What Galliano Really Wore Instead of ‘Hasidic Garb’

Galliano's offending outfit.
Galliano’s offending outfit. Photo: Splash News/Corbis

The so-called “Hasidic” outfit that landed Galliano on the front page of yesterday’s New York Post with the headline “SCHMUCK” has now been fully identified, courtesy of his publicist Liz Rosenberg. She wrote in an e-mail to WWD:

Regarding his attire yesterday: As you well know, John has worn big hats and long coats for many, many years … He indeed has long curly hair, and I can understand people/the NY Post misinterpreting his look at the show. But I can assure you there was no intent to dress in a Hasidic style, to present himself as an homage to the Hasidic community or to insult the Jewish culture or pay tribute to people in 17th century Poland on John’s part — consciously or unconsciously. His attire included a Steven Jones hat, Yohji Yamamoto trousers, Brooks Brothers shirt, Dolce & Gabbana vest. In other words — fashionable. The last thing on John’s mind would be to do anything that would offend the Jewish community.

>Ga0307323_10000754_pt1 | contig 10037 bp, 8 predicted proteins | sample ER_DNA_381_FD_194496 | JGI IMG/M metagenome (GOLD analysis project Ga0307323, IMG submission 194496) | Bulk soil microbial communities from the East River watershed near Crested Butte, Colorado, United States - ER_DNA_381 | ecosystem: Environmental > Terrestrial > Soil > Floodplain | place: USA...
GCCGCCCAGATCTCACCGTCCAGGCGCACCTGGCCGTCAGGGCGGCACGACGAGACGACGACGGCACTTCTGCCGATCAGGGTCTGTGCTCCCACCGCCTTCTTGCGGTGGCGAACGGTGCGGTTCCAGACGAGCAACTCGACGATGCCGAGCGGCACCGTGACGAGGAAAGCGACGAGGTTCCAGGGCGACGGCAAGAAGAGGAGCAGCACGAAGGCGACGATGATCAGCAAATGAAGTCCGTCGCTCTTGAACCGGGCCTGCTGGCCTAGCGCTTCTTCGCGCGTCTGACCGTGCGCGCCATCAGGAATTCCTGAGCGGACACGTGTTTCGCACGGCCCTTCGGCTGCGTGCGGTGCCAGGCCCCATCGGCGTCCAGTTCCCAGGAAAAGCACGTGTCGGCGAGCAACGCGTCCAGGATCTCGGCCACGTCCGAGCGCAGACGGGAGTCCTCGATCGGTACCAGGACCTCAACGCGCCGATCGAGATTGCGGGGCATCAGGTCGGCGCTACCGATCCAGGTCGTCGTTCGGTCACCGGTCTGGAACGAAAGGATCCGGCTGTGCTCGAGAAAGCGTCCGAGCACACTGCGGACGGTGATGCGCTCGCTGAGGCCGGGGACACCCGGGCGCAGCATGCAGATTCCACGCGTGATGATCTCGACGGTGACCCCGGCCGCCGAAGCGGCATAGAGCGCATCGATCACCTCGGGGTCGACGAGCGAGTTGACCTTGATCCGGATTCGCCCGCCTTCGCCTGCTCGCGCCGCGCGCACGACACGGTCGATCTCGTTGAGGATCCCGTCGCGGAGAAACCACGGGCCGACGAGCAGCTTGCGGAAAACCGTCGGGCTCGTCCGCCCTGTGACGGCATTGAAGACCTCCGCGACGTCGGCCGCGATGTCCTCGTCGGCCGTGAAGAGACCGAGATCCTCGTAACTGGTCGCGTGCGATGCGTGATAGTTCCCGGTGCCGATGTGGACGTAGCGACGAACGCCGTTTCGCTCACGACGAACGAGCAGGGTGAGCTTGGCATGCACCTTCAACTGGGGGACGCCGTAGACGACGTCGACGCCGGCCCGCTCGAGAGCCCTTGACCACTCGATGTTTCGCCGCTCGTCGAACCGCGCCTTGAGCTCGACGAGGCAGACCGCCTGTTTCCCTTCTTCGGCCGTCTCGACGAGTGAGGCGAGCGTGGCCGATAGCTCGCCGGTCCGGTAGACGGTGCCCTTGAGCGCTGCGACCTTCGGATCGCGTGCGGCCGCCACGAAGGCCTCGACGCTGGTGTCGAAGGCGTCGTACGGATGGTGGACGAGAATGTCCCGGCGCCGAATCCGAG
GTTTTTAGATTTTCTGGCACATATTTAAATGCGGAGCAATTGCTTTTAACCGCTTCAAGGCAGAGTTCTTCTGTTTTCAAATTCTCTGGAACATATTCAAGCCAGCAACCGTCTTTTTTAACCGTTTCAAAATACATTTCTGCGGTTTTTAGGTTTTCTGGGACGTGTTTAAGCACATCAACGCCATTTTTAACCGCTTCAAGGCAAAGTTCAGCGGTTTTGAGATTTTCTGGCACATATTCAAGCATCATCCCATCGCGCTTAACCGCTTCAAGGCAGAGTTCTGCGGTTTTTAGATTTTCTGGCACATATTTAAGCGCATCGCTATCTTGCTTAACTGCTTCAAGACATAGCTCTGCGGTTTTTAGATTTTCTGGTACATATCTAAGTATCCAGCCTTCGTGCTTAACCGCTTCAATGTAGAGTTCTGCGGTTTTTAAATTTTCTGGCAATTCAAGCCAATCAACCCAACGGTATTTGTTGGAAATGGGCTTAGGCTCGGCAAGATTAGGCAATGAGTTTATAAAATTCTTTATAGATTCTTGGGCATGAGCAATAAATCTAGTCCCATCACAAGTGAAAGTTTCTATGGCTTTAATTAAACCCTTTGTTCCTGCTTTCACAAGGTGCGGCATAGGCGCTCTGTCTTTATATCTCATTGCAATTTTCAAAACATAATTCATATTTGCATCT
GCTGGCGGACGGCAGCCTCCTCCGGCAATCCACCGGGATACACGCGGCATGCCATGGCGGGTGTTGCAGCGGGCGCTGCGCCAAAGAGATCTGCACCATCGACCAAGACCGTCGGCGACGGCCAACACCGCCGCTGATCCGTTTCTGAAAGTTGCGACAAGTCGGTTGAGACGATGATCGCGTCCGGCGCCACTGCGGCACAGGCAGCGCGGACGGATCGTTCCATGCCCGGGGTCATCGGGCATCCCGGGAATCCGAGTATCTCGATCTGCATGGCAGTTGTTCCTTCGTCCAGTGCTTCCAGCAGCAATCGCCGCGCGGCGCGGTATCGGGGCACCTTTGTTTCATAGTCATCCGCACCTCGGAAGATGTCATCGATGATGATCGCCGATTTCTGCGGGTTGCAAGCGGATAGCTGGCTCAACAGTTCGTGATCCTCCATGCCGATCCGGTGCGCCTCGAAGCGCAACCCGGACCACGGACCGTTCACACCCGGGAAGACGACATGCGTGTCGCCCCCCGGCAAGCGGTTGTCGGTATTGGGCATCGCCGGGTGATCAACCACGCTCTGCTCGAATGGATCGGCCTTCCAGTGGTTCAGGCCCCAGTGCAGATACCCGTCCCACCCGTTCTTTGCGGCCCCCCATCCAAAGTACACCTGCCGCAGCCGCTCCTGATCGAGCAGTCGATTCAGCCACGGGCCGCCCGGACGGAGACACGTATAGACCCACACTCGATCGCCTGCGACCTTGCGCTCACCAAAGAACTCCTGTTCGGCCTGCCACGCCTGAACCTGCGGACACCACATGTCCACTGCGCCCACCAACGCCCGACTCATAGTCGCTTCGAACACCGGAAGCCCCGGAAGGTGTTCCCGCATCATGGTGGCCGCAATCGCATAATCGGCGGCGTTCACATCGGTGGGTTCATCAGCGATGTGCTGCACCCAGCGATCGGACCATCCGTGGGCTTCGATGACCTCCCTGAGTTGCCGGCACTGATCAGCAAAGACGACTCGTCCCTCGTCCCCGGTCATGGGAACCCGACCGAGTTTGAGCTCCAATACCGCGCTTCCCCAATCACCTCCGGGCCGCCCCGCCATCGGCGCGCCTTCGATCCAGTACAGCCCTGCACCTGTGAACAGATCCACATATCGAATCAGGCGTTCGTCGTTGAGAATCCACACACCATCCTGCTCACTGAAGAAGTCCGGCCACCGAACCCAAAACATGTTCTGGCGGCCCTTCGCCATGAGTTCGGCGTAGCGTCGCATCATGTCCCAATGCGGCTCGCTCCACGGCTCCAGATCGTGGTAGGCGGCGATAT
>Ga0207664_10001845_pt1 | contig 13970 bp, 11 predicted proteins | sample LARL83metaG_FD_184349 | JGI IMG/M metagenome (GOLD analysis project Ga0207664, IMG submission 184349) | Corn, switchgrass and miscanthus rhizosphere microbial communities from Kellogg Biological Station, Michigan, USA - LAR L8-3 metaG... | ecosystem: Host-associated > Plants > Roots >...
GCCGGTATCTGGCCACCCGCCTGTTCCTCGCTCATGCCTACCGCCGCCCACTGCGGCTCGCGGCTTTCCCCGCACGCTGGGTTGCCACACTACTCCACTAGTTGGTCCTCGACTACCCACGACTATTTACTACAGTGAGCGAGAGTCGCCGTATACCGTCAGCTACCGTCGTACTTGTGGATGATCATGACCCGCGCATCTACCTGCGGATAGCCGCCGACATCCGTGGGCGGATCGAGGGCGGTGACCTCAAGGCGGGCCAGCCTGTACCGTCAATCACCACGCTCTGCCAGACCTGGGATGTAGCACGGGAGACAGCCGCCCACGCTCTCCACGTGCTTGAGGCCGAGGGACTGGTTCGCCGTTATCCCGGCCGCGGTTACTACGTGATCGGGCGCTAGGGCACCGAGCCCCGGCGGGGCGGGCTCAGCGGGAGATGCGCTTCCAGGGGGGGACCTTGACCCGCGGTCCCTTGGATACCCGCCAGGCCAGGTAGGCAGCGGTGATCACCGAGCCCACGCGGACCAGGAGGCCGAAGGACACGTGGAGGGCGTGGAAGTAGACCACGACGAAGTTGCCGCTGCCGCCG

“Fashionable” may not be the best adjective, but these things are subjective. Meanwhile, the Post reported on themselves, interviewing fashion “mavens” Kelly Bensimon, Kelly Cutrone, Robert Verdi, and Patricia Field about their own front page. (Interestingly, all these people have been on Bravo reality shows except for Verdi, who was on TV Land. Coincidence?) The most illuminating quote came from Cutrone, unsurprisingly:

“I just think it really lacks elegance and consideration,” Cutrone said. “You would think that [when] one of the world’s most famous fashion designers [Oscar de la Renta] invites you into a city that was built by Jews, that you would be sensitive to that. If he’s so creative, I don’t understand why he couldn’t create a new hairstyle that said, ‘More Jews in Israel.’”

And with that, let’s move on, shall we?

What Galliano Wore Instead of ‘Hasidic Garb’